A new product in response to Covid-19: Safety Pois, which are stickers based on the principle of stoplights. These help with the flow of foot traffic in stores, galleries, pavilions — any place planners wish to indicate where to walk and where to stop. The green sticker indicates a walking area, where stopping is not allowed; yellow indicates that people may pause in order to briefly speak, shop, or view products; and red requires people to come to a full stop to purchase or check in, for example. Safety pois provide an efficient and easily-understandable way to direct guests through an event center and maintain a six-foot distance.
Because droplets are spread when speaking, presenters or performers will likely require separate mics, so ensure that multiple microphones are available. Even lavalier mics can transmit germs. Remotes and pointers for slideshows should also be switched between different speakers, and wiped down immediately after use.
You’ll also likely need to rely more heavily on video production equipment as including and incorporating a virtual audience will become an essential part of many event strategies.
Checking into events requires talking, an exchange of badges, and/or printing and passing nametags. Of course, pens will no longer be made available for multiple use by participants. Information desks are also potential ways to transfer germs. When possible, have all badges and name tags pre-printed.
Another option is self-serve kiosks. Place wipes, gloves, and hand sanitizer next to the kiosk, and allow attendees to type in their names and print their badges on their own.
And if your budget allows for it, using facial recognition software to detect people and print badges upon entry removes virtually all shared-surface contact altogether.
Buffet lines may still play a role in events, but their structure will change. Many of the tools mentioned above will come into play to ensure safety. Use floor markings showing a six-foot distance, to maintain physical distance between attendees. Hand hygiene stations should be available at the beginning and end of the line. All food must be served by masked and gloved servers, who ideally will have a plexiglass screen separating them, similar to the “sneeze guards” found at salad bars.
Money is filthy in general, but is particularly problematic as it usually goes from hand-to-hand in exchanges.
Choose contactless payment. With Apple Pay, Android Pay, and Samsung Pay, there is no longer a need to exchange cards or cash. Encourage attendees to create their account on their smartphone in advance to avoid any physical exchange required for payment.
If this isn’t available, Square is another good option. Attendees can swipe their cards on their own, then ask the cashier to choose the tip on the screen. Square can also send an emailed receipt rather than a printed one; choose this option to avoid contact when handling a physical receipt.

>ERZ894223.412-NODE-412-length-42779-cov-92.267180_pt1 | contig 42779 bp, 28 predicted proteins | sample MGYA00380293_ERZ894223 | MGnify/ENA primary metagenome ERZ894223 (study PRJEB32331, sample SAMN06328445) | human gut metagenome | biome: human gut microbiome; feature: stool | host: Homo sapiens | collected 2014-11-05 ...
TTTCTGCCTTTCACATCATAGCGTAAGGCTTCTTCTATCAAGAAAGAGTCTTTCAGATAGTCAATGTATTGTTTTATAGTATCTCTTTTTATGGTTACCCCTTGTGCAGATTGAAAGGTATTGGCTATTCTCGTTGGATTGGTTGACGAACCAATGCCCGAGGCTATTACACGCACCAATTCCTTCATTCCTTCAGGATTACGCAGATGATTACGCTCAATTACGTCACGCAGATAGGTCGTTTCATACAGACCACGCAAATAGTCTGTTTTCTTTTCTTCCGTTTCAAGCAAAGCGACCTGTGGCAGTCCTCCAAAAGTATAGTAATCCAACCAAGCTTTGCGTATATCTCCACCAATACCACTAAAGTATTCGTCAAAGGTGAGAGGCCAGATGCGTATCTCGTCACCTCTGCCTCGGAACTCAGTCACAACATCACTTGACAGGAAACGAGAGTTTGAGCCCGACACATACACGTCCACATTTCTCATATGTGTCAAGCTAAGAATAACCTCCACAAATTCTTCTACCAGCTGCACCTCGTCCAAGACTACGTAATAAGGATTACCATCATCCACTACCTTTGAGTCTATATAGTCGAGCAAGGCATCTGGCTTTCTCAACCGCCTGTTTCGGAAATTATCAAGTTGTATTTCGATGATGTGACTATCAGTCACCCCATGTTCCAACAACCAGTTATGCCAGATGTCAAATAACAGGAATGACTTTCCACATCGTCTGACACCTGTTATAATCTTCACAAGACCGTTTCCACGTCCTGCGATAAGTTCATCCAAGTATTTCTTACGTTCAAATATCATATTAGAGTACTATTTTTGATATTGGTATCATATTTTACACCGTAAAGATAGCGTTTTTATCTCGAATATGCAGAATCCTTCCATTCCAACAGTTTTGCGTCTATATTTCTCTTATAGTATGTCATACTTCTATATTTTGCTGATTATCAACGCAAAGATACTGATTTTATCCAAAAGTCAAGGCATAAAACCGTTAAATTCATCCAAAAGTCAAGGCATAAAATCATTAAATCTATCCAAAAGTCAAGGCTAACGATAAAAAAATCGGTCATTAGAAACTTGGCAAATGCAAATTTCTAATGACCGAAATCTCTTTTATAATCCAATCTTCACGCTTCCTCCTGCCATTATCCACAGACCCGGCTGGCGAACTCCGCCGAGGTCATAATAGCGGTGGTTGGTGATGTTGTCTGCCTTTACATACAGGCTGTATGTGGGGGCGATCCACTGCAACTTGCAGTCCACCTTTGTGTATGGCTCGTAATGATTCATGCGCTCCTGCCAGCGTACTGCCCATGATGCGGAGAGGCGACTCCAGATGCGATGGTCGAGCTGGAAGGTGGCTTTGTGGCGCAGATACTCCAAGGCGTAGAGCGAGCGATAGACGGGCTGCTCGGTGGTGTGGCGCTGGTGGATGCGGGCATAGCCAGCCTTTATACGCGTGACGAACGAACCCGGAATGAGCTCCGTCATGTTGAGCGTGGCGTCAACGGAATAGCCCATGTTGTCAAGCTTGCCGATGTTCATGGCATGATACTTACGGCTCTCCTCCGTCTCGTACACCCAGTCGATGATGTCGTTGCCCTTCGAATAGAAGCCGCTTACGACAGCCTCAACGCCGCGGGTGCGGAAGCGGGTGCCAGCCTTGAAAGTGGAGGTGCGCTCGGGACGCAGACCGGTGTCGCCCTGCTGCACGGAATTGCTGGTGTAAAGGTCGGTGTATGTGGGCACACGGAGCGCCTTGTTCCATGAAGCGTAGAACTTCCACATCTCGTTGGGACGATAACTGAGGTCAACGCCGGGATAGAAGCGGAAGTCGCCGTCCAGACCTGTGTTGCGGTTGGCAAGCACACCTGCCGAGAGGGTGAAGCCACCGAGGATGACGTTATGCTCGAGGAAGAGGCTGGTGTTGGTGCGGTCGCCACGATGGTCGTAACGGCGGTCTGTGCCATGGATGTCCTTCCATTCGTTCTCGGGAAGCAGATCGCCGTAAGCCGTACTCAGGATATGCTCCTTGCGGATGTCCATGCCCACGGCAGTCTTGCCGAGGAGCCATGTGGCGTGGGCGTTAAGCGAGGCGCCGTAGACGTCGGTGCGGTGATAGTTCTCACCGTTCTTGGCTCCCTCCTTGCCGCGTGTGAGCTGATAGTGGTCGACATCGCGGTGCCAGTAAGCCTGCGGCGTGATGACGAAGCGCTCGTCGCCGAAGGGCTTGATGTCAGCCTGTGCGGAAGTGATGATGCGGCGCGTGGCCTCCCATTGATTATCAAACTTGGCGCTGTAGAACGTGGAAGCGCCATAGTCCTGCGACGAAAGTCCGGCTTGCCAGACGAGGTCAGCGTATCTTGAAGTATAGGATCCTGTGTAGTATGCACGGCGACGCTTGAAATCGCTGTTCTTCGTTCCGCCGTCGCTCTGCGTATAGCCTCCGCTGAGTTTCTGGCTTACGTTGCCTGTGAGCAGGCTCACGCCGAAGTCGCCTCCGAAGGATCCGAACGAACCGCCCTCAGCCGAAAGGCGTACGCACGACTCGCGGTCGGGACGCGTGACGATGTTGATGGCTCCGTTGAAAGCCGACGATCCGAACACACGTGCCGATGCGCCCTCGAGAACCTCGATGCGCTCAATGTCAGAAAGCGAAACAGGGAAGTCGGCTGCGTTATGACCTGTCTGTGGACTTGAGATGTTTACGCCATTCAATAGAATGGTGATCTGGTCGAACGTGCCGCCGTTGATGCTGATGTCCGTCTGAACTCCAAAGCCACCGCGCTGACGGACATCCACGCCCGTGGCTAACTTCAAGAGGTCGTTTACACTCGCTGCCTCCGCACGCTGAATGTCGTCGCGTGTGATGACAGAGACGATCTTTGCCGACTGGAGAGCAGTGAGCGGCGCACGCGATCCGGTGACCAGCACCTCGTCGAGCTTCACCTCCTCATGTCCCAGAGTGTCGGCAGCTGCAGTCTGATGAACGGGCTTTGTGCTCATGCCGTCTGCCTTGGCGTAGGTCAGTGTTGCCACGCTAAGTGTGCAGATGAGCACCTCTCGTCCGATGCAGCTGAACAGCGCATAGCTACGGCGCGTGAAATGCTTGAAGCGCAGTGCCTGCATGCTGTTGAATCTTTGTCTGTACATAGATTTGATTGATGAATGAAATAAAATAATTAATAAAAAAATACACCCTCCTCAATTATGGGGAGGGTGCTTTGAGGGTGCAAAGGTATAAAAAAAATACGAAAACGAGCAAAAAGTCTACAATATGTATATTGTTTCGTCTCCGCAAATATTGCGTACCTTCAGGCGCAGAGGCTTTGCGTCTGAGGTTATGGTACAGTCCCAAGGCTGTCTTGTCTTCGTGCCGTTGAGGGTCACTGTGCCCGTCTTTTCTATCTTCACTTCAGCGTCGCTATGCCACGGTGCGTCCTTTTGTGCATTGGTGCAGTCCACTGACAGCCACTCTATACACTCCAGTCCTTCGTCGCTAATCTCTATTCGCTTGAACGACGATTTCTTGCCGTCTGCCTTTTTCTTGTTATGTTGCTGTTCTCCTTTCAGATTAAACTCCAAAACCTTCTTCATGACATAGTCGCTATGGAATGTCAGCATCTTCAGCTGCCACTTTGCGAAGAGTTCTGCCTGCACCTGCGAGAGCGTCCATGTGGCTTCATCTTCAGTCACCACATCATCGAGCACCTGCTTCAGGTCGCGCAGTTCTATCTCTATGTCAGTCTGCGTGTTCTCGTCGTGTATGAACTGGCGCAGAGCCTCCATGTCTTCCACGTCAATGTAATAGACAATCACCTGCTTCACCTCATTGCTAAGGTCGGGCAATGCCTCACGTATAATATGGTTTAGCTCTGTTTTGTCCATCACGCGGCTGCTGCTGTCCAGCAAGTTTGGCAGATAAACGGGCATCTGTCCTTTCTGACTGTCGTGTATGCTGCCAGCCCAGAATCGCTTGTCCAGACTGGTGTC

Event apps are a great way to engage a virtual audience and bring them into a live experience, which will be essential as face-to-face events restart. But they are also completely contactless ways for attendees to find information, access contact, and network. Event apps are traditionally used to enhance the event experience, but will become more integral than ever as people look to reduce unnecessary physical contact.
One sign of Covid-19 is a fever. Because of this, thermal testing is now common in stores and workplaces. While these tests are unable to detect a pre- or asymptomatic person with Covid-19 and only address one of many Covid-19 symptoms, they may help to prevent entrance to some sick individuals while alleviating anxiety among other attendees.
Keep in mind that fevers do not always show up with Covid-19—look out for symptoms including a runny nose or dry cough, too, before letting anyone in.
Some people may enter the event feeling fine, then feel sick mid-way through. While that person should leave the event immediately, it is important to have at least one designated medical station where they can isolate and receive directions. Should the ill attendees need to wait for a ride, they will have a place to go, rather than sit in a hallway or public space, potentially infecting others. If possible, try to arrange for medical professionals equipped with personal protective equipment to be there to provide medical services should the symptoms become severe.
These recommendations are bound to change and evolve as the situation does. Non-invasive laser technology that detects the coronavirus in the blood is being developed in the UAE, and UVC light purification is being tested in New York City subways. We are bound to get better at combating the coronavirus, and some of these solutions will have a huge impact on your event logistics. It’s in your best interest to keep up with these developments and factor them into your planning as they become available at scale.
There are a wide variety of tools and strategies available to help protect attendees; the more taken, the better. Face-to-face events are essential to many businesses and industries, and going the extra mile to ensure the safety of your participants does not only reduce risk, but also helps to ensure that attendees feel safe and comfortable, which are absolute prerequisites for having a good, productive experience.